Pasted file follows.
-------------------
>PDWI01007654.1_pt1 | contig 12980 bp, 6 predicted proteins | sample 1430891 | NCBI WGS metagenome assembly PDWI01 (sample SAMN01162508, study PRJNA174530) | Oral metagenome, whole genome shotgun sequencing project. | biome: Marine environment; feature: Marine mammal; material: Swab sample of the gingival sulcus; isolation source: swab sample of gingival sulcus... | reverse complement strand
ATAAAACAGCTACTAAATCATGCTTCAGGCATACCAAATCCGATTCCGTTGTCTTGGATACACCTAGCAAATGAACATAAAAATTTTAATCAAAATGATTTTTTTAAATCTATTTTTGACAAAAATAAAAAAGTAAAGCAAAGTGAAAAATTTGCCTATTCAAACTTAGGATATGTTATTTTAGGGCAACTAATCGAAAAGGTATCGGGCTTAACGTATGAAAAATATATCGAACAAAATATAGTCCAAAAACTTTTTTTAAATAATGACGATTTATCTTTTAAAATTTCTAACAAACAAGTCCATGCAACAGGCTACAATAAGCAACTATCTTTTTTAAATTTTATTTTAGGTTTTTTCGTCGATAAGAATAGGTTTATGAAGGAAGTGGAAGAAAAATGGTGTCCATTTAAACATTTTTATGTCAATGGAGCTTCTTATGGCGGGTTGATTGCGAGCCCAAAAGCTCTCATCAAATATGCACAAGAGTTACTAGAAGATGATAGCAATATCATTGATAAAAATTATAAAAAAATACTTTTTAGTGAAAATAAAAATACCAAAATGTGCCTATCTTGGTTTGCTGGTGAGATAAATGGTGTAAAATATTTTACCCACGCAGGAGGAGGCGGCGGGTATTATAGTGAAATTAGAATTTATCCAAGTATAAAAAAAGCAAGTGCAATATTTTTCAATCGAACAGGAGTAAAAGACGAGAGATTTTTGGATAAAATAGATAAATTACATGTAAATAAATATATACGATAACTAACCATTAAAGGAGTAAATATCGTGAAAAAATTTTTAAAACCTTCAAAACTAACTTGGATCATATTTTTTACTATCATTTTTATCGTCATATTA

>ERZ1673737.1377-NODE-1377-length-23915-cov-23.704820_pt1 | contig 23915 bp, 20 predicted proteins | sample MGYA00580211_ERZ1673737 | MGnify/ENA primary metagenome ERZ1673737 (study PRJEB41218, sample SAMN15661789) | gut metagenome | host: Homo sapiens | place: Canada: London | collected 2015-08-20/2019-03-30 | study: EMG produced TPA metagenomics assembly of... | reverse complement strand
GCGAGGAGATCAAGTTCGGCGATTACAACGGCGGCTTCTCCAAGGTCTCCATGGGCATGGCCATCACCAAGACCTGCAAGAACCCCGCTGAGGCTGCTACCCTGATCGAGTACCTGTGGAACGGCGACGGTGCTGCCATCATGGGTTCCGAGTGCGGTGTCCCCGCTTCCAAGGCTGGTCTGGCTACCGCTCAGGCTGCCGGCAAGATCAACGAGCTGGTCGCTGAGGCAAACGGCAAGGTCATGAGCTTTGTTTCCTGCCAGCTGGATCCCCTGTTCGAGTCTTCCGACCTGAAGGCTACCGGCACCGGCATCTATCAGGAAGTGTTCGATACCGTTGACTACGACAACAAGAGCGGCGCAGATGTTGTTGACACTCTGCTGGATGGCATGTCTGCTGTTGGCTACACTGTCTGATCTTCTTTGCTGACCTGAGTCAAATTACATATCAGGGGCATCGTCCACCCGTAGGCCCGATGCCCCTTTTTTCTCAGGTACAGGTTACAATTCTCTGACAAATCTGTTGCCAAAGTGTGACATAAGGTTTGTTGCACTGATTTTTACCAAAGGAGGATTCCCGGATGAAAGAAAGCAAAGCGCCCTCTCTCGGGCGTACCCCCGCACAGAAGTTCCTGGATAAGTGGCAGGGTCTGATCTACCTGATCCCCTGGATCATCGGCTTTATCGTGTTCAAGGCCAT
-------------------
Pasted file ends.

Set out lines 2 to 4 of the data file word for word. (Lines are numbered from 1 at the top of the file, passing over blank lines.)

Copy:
ATAAAACAGCTACTAAATCATGCTTCAGGCATACCAAATCCGATTCCGTTGTCTTGGATACACCTAGCAAATGAACATAAAAATTTTAATCAAAATGATTTTTTTAAATCTATTTTTGACAAAAATAAAAAAGTAAAGCAAAGTGAAAAATTTGCCTATTCAAACTTAGGATATGTTATTTTAGGGCAACTAATCGAAAAGGTATCGGGCTTAACGTATGAAAAATATATCGAACAAAATATAGTCCAAAAACTTTTTTTAAATAATGACGATTTATCTTTTAAAATTTCTAACAAACAAGTCCATGCAACAGGCTACAATAAGCAACTATCTTTTTTAAATTTTATTTTAGGTTTTTTCGTCGATAAGAATAGGTTTATGAAGGAAGTGGAAGAAAAATGGTGTCCATTTAAACATTTTTATGTCAATGGAGCTTCTTATGGCGGGTTGATTGCGAGCCCAAAAGCTCTCATCAAATATGCACAAGAGTTACTAGAAGATGATAGCAATATCATTGATAAAAATTATAAAAAAATACTTTTTAGTGAAAATAAAAATACCAAAATGTGCCTATCTTGGTTTGCTGGTGAGATAAATGGTGTAAAATATTTTACCCACGCAGGAGGAGGCGGCGGGTATTATAGTGAAATTAGAATTTATCCAAGTATAAAAAAAGCAAGTGCAATATTTTTCAATCGAACAGGAGTAAAAGACGAGAGATTTTTGGATAAAATAGATAAATTACATGTAAATAAATATATACGATAACTAACCATTAAAGGAGTAAATATCGTGAAAAAATTTTTAAAACCTTCAAAACTAACTTGGATCATATTTTTTACTATCATTTTTATCGTCATATTA

>ERZ1673737.1377-NODE-1377-length-23915-cov-23.704820_pt1 | contig 23915 bp, 20 predicted proteins | sample MGYA00580211_ERZ1673737 | MGnify/ENA primary metagenome ERZ1673737 (study PRJEB41218, sample SAMN15661789) | gut metagenome | host: Homo sapiens | place: Canada: London | collected 2015-08-20/2019-03-30 | study: EMG produced TPA metagenomics assembly of... | reverse complement strand
GCGAGGAGATCAAGTTCGGCGATTACAACGGCGGCTTCTCCAAGGTCTCCATGGGCATGGCCATCACCAAGACCTGCAAGAACCCCGCTGAGGCTGCTACCCTGATCGAGTACCTGTGGAACGGCGACGGTGCTGCCATCATGGGTTCCGAGTGCGGTGTCCCCGCTTCCAAGGCTGGTCTGGCTACCGCTCAGGCTGCCGGCAAGATCAACGAGCTGGTCGCTGAGGCAAACGGCAAGGTCATGAGCTTTGTTTCCTGCCAGCTGGATCCCCTGTTCGAGTCTTCCGACCTGAAGGCTACCGGCACCGGCATCTATCAGGAAGTGTTCGATACCGTTGACTACGACAACAAGAGCGGCGCAGATGTTGTTGACACTCTGCTGGATGGCATGTCTGCTGTTGGCTACACTGTCTGATCTTCTTTGCTGACCTGAGTCAAATTACATATCAGGGGCATCGTCCACCCGTAGGCCCGATGCCCCTTTTTTCTCAGGTACAGGTTACAATTCTCTGACAAATCTGTTGCCAAAGTGTGACATAAGGTTTGTTGCACTGATTTTTACCAAAGGAGGATTCCCGGATGAAAGAAAGCAAAGCGCCCTCTCTCGGGCGTACCCCCGCACAGAAGTTCCTGGATAAGTGGCAGGGTCTGATCTACCTGATCCCCTGGATCATCGGCTTTATCGTGTTCAAGGCCAT